California farmers are facing a serious shortage of labor according to a new report by the California Farm Bureau.
A survey showed that almost six out of 10 farmers were unable to hire all the workers they needed at some point in the past 5 years. Many of those farmers said shortages were worse the past two years, even though 86 percent of farmers said they had raised wages.
“With competition the way it is especially during peak summer season, minimum wage rarely applies especially when it comes to the harvest season," said Ryan Van Gronigen, who grows melons, corn, and pumpkins in the Manteca area. "Those jobs are definitely well over minimum wage.”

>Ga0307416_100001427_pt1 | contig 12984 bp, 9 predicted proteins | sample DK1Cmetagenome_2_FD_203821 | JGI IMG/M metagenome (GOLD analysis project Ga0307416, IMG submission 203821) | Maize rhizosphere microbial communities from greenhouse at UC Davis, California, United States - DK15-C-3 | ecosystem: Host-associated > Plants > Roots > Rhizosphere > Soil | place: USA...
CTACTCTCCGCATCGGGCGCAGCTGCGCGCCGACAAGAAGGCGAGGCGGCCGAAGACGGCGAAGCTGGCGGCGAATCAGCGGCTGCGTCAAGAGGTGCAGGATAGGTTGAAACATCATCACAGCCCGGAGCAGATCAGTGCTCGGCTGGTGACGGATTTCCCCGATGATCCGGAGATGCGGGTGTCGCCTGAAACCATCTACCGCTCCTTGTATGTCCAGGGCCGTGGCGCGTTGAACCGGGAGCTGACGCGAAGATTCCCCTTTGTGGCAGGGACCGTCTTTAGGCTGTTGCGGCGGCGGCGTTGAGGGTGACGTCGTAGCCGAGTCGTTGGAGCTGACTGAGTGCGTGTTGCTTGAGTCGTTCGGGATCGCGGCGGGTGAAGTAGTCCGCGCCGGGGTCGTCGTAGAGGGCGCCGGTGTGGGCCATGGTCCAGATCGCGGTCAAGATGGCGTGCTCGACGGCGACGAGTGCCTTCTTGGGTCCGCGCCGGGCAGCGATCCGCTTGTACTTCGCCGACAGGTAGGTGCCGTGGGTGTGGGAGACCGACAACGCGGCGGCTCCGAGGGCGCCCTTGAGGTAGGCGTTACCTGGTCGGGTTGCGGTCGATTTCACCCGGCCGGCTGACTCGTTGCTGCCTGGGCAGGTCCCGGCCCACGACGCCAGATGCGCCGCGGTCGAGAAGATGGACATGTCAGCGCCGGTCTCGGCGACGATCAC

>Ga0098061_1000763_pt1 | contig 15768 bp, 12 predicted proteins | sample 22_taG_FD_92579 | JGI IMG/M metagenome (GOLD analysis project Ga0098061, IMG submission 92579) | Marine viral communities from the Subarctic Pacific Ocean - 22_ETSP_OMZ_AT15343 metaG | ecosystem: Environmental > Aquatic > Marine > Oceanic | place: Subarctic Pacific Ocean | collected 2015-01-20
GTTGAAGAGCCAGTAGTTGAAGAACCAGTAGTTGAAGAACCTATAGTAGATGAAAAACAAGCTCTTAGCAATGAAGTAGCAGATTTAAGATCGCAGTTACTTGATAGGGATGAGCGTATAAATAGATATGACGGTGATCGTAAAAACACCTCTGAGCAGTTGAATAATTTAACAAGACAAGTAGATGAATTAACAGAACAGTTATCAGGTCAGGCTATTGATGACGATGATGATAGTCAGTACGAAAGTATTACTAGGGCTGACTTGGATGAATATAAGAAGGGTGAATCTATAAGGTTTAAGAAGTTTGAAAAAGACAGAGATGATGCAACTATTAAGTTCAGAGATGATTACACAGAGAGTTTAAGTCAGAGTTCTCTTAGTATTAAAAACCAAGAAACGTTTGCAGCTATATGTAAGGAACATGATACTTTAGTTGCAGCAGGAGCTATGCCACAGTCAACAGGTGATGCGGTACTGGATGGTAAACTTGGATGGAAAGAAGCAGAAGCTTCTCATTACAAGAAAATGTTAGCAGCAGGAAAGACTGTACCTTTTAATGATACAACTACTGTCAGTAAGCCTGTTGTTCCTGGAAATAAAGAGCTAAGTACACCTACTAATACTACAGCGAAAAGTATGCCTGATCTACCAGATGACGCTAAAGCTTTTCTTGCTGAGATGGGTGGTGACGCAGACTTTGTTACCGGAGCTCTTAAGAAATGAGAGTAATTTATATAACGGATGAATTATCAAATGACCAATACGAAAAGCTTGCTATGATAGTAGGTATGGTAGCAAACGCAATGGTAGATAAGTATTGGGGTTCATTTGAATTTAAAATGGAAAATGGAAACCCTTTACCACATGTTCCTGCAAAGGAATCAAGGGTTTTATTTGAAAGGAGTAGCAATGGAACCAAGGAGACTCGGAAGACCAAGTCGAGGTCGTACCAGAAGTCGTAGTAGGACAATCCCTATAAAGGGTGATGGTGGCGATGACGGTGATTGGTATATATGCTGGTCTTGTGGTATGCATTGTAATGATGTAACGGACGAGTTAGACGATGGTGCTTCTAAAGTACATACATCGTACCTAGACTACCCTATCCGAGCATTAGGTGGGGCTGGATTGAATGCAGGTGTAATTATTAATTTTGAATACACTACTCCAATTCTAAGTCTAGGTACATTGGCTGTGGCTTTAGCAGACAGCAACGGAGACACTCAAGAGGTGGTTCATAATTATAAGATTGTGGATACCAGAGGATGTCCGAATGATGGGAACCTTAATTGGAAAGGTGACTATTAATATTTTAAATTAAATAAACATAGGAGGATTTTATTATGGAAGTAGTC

Van Gronigen says mechanization helps some, but can’t replace the labor force entirely. He expects the peak season from June through August will see the biggest demand for labor.
“There’s Washington, there’s Utah, there’s Colorado, there’s all these different locations going that are in peak season in terms of harvesting fresh fruits and vegetables, he says. "So there’s a lot of competition when it comes to trying to secure enough labor to harvest all these crops.”
The farm bureau report shows some farmers are delaying pruning, switching acreage, and reducing the harvest.